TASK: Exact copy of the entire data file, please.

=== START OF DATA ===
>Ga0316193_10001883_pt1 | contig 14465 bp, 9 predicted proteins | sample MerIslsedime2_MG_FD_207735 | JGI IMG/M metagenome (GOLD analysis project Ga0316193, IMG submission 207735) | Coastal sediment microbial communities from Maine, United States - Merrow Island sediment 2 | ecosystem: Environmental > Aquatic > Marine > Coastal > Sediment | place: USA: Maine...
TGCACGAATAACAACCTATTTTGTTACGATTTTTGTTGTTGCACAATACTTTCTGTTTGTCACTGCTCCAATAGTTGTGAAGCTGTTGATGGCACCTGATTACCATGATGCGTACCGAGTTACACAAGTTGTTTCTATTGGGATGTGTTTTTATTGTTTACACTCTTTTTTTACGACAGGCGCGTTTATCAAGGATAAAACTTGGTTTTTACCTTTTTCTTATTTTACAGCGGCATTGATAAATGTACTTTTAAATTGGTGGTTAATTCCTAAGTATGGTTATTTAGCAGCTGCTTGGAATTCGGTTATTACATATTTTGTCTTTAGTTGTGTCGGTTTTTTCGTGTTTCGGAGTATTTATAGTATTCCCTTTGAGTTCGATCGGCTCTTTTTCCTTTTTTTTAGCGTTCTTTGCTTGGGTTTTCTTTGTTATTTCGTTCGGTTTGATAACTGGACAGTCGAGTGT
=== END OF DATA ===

>Ga0316193_10001883_pt1 | contig 14465 bp, 9 predicted proteins | sample MerIslsedime2_MG_FD_207735 | JGI IMG/M metagenome (GOLD analysis project Ga0316193, IMG submission 207735) | Coastal sediment microbial communities from Maine, United States - Merrow Island sediment 2 | ecosystem: Environmental > Aquatic > Marine > Coastal > Sediment | place: USA: Maine...
TGCACGAATAACAACCTATTTTGTTACGATTTTTGTTGTTGCACAATACTTTCTGTTTGTCACTGCTCCAATAGTTGTGAAGCTGTTGATGGCACCTGATTACCATGATGCGTACCGAGTTACACAAGTTGTTTCTATTGGGATGTGTTTTTATTGTTTACACTCTTTTTTTACGACAGGCGCGTTTATCAAGGATAAAACTTGGTTTTTACCTTTTTCTTATTTTACAGCGGCATTGATAAATGTACTTTTAAATTGGTGGTTAATTCCTAAGTATGGTTATTTAGCAGCTGCTTGGAATTCGGTTATTACATATTTTGTCTTTAGTTGTGTCGGTTTTTTCGTGTTTCGGAGTATTTATAGTATTCCCTTTGAGTTCGATCGGCTCTTTTTCCTTTTTTTTAGCGTTCTTTGCTTGGGTTTTCTTTGTTATTTCGTTCGGTTTGATAACTGGACAGTCGAGTGT